While the state's social distancing and quarantine measures help mitigate the spread of the coronavirus, these same measures have created new challenges for people living in violent households.
Domestic violence support groups said they're trying to adapt to this new reality by finding new ways of connecting with survivors.
'They Don't Have A Lot Of Means For Escape'
Driving to work, dropping off a child at daycare or going to church have traditionally presented opportunities for someone being abused to make a phone call or ask for help. But most of these opportunities for social interaction have disappeared with the pandemic — making an already isolated population feel even more alone.
"Survivors are trapped with their abusers at this point, and with social isolation, they don't have a lot of means for escape or for support," said Stephanie Brown, executive director of Casa Myrna, a group that supports domestic violence survivors throughout Greater Boston.
With the added stress of financial strains, quarantines and stay-at-home advisories, Brown said, abusive households now have become even more volatile.
"The emotional and financial abuse of survivors is going to increase and heighten, and we also expect to see physical violence increase," she said.
Abusers might lash out, Brown said, spurred by time spent cooped up in the house, the loss of a job or even general anxiety around the pandemic.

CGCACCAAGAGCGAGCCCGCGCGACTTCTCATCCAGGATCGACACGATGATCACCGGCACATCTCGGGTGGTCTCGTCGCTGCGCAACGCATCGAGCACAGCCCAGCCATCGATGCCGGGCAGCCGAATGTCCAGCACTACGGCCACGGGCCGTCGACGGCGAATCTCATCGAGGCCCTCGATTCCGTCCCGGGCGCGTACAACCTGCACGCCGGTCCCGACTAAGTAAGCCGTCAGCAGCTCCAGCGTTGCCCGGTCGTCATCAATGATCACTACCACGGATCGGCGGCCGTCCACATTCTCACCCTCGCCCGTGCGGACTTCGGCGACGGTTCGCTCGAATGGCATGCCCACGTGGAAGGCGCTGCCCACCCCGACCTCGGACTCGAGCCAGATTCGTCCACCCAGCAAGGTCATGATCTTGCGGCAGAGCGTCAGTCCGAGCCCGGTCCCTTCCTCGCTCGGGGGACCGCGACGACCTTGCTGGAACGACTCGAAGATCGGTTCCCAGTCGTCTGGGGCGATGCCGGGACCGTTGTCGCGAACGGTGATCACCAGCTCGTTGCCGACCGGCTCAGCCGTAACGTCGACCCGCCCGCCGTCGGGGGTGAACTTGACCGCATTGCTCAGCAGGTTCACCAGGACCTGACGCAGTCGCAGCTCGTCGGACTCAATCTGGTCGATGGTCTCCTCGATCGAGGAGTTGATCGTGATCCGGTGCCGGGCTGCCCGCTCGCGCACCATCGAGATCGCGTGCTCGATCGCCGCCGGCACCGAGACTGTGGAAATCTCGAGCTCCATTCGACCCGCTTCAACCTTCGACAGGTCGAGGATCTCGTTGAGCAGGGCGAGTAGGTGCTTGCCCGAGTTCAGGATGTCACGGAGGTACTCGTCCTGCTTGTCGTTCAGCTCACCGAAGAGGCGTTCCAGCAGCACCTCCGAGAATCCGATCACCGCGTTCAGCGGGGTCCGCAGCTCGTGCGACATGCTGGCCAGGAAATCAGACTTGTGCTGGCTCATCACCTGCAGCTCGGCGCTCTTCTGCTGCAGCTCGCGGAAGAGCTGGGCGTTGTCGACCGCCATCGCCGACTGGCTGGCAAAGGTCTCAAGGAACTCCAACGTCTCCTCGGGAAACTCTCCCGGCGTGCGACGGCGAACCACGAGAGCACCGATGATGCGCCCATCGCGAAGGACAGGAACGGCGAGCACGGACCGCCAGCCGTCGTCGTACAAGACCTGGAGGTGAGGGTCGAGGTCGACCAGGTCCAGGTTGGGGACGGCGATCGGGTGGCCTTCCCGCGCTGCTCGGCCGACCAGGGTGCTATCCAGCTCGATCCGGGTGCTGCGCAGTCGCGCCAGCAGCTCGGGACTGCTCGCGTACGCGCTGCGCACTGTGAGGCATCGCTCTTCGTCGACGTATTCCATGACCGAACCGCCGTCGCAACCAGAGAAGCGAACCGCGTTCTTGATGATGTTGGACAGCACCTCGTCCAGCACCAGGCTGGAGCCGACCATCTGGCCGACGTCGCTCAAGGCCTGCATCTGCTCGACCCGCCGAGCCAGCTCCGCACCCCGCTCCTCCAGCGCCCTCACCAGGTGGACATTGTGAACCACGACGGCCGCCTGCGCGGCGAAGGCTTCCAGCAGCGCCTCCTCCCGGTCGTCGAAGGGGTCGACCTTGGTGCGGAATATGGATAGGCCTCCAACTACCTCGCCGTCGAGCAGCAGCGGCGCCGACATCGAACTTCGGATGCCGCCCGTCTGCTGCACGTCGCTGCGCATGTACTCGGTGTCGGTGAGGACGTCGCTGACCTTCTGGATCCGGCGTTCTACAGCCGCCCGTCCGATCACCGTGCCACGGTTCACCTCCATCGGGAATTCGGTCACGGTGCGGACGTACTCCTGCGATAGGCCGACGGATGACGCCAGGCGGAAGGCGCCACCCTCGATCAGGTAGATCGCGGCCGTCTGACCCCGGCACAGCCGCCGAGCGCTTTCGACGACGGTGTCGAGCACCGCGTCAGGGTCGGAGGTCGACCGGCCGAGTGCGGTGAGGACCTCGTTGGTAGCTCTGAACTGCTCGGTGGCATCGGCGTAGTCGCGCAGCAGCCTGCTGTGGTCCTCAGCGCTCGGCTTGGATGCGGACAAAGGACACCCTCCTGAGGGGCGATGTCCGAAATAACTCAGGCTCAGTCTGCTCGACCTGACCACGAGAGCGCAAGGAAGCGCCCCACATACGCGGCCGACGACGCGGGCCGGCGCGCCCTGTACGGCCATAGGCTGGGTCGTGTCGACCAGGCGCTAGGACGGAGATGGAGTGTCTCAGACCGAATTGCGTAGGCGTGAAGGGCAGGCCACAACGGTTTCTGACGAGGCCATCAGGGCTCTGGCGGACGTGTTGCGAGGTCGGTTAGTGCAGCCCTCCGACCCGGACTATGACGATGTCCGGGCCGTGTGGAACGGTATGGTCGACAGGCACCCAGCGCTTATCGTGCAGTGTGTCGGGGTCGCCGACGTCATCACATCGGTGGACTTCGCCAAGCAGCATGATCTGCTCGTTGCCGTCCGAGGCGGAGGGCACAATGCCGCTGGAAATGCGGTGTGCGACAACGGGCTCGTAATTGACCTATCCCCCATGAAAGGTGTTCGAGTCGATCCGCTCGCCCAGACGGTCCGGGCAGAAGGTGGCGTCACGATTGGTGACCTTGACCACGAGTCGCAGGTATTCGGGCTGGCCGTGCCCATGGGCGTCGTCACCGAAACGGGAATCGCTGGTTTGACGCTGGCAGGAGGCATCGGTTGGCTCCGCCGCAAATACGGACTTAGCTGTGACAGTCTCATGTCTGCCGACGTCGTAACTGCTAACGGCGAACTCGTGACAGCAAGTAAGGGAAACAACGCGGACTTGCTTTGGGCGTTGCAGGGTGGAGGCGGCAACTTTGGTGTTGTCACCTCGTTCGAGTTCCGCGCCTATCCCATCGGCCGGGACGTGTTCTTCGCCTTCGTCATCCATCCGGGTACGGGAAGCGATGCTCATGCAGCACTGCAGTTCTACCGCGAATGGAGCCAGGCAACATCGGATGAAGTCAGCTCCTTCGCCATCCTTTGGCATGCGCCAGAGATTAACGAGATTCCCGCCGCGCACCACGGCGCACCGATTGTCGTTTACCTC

Casa Myrna runs the statewide domestic violence hotline called SafeLink. According to Brown, calls to the hotline are actually down about 15%. She doesn't believe domestic violence has decreased; instead she believes that's a reflection of survivors not being able to find a safe space to make the call.
Lieutenant Gov. Karyn Polito recently announced that SafeLink is expanding staff and its capacity to triage calls in response to the new obstacles survivors are facing.
With normal points of contact mostly obsolete, community advocates said they're adapting, figuring out how to connect with survivors in their homes.
Cynthia Brazier, a Casa Myrna advocate in Dorchester, said much of her time is spent just trying to make contact with survivors.
"You know, 'are you able to at least go out on a porch or a balcony or go for a walk and then talk to me at that point,' " she said. "We want to still be there for them — providing the support — but we also want to make sure that we're not increasing the risk of danger for them as well."
On a recent afternoon, WBUR spoke with a woman who was fleeing her abusive husband and looking for emergency shelter for herself and her two children.
WBUR agreed not use her name because she's afraid for her family's safety.
She was able to make it to the offices of the Association of Haitian Women in Boston, where the group helped find space in a shelter. She shared advice for those isolated at home with their abusers.
"If they have a chance to speak with someone or call the police," she said, "share what's happening. So you're able to escape the situation before you die."
Boston saw a 22% increase in simple assault and battery reports of domestic violence last month. Boston Police Department statistics show there were 203 reports compared to 166 in March of 2019.
Brown said Casa Myrna is working closely with the BPD to identify survivors who need support.
"It's really important that everybody is paying attention because, yeah, domestic violence can be deadly," she said, "and we are really afraid that we're going to see an increase in homicides related to domestic violence."
Brown added that for anyone concerned about neighbors or family who might be living in dangerous situations, reach out to them — let them know they're not alone.
This segment aired on April 13, 2020.